It’s absolutely true more students are taking ACT than SAT.  Several states require all students to take the ACT, even if they aren’t going to college.  Since that includes Michigan and Illinois, that’s a huge advantage in users; beyond that, students often tell me they find the ACT easier to understand than the SAT, so they take the test they feel is more comfortable.

If College Board is motivated by being #2 in the college testing market (and they haven’t said that), then second place is a plus. Competitors in any consumer-driven economy want their product to be more user-friendly for all kinds of reasons.  If the changes made to the 2016 test put the students more at ease, that could lead to scores that more accurately demonstrate what students know.

This relates to the idea of SAT-ACT sameness.  Past changes to SAT (originally an aptitude test) have made it a little more like the ACT (an achievement test), and these new changes are likely to make it even more so.  If these changes really make them alike, that will lead to fewer students taking both, leading to less time on testing and test prep, and more time on going to school.  That’s a win.

Finally, I can’t say if the SAT is relevant or not, because I’m not a college president.  Hundreds of colleges no longer require either the SAT or the ACT as part of the admissions process.  These colleges concluded that testing doesn’t tell them much more about a student than the grades, essays, and letters of recommendations students already submit when applying (and this study shows they’re right--—so why bother requiring the tests?

That’s great news for students applying to those colleges, but many colleges still require testing.  Since that means students will still be taking the SAT, why not make it a more user-friendly exam, and give students free help to get ready for it?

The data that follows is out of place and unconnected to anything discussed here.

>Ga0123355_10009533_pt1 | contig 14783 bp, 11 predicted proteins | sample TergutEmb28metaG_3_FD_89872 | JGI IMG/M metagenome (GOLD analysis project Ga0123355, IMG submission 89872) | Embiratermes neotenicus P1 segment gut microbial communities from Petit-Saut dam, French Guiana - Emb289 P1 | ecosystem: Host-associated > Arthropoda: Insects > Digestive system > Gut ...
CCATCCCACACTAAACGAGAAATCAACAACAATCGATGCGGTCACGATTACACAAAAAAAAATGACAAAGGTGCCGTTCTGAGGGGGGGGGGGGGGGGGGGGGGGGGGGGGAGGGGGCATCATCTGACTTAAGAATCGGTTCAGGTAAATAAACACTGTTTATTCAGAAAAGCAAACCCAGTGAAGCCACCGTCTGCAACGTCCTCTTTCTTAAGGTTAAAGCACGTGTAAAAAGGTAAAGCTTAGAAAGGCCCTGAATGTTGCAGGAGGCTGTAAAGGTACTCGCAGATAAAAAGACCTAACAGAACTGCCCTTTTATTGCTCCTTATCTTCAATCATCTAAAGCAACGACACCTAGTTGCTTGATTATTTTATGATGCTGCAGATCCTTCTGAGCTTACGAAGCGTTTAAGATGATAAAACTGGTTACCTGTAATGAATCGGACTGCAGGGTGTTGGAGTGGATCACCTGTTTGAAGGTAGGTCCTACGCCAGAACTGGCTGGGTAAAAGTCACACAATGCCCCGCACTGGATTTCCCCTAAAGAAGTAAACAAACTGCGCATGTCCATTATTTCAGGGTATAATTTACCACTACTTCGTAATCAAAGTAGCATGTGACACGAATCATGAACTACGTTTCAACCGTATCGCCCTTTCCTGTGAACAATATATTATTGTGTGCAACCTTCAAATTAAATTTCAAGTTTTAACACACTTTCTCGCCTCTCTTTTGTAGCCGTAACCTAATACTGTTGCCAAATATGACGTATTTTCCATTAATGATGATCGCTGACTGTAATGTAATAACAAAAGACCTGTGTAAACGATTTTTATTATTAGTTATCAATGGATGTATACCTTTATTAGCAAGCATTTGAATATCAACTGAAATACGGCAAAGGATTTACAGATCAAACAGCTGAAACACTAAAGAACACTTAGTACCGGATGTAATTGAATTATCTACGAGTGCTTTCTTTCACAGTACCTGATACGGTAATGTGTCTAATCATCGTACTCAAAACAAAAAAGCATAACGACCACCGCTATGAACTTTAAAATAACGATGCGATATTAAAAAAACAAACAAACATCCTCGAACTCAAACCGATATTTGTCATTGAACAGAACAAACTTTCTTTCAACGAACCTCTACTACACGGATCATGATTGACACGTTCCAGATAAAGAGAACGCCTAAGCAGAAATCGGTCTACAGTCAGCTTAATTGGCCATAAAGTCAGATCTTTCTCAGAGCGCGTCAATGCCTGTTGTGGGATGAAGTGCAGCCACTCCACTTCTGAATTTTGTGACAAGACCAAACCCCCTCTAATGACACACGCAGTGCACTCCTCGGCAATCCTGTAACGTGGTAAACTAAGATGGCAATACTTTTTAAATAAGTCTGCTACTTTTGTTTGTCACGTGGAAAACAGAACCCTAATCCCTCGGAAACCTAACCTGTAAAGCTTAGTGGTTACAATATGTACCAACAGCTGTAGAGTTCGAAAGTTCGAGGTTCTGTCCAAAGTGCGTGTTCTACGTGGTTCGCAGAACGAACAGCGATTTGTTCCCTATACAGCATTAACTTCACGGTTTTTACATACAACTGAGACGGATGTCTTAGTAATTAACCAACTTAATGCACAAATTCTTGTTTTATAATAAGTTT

I am a huge advocate of test-free admissions policies, and I truly hope this round of SAT revisions will inspire every college to conduct a data-driven review of its use of standardized tests, to see if they really add to the decision-making process.  But if a college makes a data-rich conclusion that standardized tests are relevant to their admissions decisions, and you disagree with that conclusion, your issue is with that college, not with the test makers. Your demands for accountability should be addressed to them; by all means, do so.

Wednesday, March 12, 2014

How the New SAT Must Change Your College Advising Program

By: Patrick O'Connor Ph.D

Last week’s announced changes to the SAT have brought a mixed reaction.  Many school counselors welcome the news that the 2016 version of the test will no longer penalize students for guessing, and most counselors cheer the news that the required essay and its counter intuitive grading system will now be optional.

Other changes are leading to more questions.  How will the paper version of the new test be normed against the online version of the exam? Who will pay for the four college application fee waivers College Board is offering to all students who qualify for an SAT fee waiver?  Will the free Kahn Academy tutoring make a difference for needy students?
Some of these questions will only be answered over time, but the changes create a rare opportunity for school counselors to grow their college program:

9th grade families will demand more college readiness activities The new SAT debuts just in time for this year’s ninth graders to take the test in 2016, but the announcement has sparked an interest in college readiness and college awareness that goes far beyond the test.  College is now clearly on their minds, and counselors can expect there will be more inquiries about what classes to take to be ready for college, how to make the most out of campus visits, paying for college, and more.

If you were waiting for an opportunity to expand your college counseling curriculum, this is it. Ninth grade parents are eager to learn more, and more than a few will express that desire to your principal.  Anticipate the need by reviewing your current 9th and 10th grade college curriculum, and design no less than five new events, lessons, and programs to meet the need.  Most counselors already know what they would do to grow their college program, but if you’re looking for ideas, try this resource from the National Association for College Admission Counseling ( , and this information on College Application Week from the Michigan College Access Network (

This desire for more information will follow them through high school